Fighting Employment Discrimination through Public Policy


The success or failure of the Age Discrimination in Employment Act (ADEA) depends on the actions of both federal and state agencies. At the federal level, the Equal Employment Opportunity Commission (EEOC) is the federal agency charged with interpreting, implementing, and enforcing federal employment discrimination laws. But the EEOC has at times accommodated employers’ concerns at the expense of workers’ rights. The business community has also sought to deter the agency from pursuing regulations and litigation to enforce the ADEA.

The commission has faced lawsuits challenging its authority to pursue systemic discrimination cases and directed investigations of age discrimination. Systemic discrimination cases are those that allege discrimination that “has a broad impact on an industry, profession, company, or geographic location.” Directed investigations are higher-priority investigations ordered by the EEOC commissioners, in contrast to investigations done by a regional or state office in response to charges filed with those offices.

The percentage of EEOC litigation resources devoted to age-discrimination cases remains small. ADEA cases represented less than five percent of all EEOC suits filed in fiscal year 2019. In light of the aging workforce, a concerted emphasis on protecting older workers is needed to fulfill the purposes of the ADEA. This includes bringing a larger number of cases focused on discriminatory hiring practices and other employer policies rather than cases involving individual instances of age discrimination

The federal government can also fight age discrimination and violations of other employment laws by establishing strict criteria for the billions of dollars annually awarded in contracts with private businesses. Roughly one in five people works for a business that receives federal government contracts. Requiring companies to comply with labor standards to compete for and secure federal contracts can have a broad impact on compliance in the private sector.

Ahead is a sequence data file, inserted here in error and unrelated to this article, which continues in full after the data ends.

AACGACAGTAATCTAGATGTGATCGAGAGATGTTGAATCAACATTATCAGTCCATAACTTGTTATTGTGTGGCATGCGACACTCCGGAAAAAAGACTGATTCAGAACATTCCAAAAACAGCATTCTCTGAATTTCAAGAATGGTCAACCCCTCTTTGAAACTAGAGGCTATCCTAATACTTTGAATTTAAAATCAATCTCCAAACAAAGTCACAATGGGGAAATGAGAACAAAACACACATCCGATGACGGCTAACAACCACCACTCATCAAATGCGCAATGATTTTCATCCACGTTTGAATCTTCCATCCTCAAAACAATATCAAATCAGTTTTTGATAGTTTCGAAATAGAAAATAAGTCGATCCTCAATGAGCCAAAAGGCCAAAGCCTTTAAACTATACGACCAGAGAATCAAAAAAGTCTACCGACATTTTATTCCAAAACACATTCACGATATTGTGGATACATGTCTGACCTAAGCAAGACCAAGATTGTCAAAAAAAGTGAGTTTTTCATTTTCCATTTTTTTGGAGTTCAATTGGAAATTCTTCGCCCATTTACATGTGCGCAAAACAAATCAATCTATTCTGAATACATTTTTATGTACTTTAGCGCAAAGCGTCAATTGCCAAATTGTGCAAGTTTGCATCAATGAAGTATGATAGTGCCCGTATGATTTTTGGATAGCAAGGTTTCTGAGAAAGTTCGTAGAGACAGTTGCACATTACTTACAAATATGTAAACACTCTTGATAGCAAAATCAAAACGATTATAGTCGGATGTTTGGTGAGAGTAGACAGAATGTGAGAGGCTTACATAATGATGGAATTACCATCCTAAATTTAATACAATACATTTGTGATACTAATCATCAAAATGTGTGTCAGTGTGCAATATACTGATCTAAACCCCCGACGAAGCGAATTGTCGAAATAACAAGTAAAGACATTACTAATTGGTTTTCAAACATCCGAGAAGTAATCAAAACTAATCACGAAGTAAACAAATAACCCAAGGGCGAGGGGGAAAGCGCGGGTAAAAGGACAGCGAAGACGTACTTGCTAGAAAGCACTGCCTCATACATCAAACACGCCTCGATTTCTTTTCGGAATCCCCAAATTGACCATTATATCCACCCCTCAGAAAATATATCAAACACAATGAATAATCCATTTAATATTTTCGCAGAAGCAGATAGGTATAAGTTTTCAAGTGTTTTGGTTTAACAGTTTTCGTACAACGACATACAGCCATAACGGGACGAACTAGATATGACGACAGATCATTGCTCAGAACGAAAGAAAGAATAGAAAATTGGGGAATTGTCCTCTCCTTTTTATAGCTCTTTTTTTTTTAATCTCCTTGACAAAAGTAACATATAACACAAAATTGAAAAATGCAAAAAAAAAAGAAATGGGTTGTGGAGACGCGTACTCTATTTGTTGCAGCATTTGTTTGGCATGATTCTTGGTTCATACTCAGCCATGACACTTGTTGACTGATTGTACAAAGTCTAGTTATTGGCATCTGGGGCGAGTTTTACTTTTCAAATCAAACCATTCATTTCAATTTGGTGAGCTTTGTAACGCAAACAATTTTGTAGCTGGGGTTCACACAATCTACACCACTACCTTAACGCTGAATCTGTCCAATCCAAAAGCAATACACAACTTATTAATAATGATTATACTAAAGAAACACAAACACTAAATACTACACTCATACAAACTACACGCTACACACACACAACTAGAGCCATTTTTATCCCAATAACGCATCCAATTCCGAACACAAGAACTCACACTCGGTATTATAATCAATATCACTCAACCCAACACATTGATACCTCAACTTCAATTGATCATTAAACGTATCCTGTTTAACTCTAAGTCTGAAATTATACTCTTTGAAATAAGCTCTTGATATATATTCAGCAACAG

Equal Employment Opportunity Commission (EEOC) strategies and tools

The EEOC should give due attention to an aging workforce and maximize protections for older workers under the Age Discrimination in Employment Act (ADEA). This should include when issuing regulations, establishing an enforcement strategy, and developing procedures for resolving charges. 

The EEOC should focus its enforcement resources on the cases that are most difficult for private attorneys to bring, such as discrimination in hiring. The commission should also prioritize the identification and pursuit of opportunities to bring litigation to enforce any new regulations. 

The EEOC should vigorously exercise its authority to conduct directed investigations, especially where there may have been systemic and class-wide discrimination. The EEOC should also begin developing a larger number of broad-based, systemic age-discrimination cases. 

EEOC Funding

Congress and the executive branch must recognize the importance of the EEOC in enforcing the ADEA, as well as other civil rights laws. The commission must have the necessary financial and statutory tools to carry out its mandate.

ADEA disparate impact enforcement

The EEOC should reach out to and inform the business community about ADEA disparate impact standards. They should also advise on how to avoid unintentional age discrimination.

Government contractors

Businesses that bid on federal, state, and local contracts should be required to report any complaints and determinations of unlawful and unfair practices. Firms with repeated violations that have not taken meaningful steps to get into compliance should not be eligible to receive or hold contracts.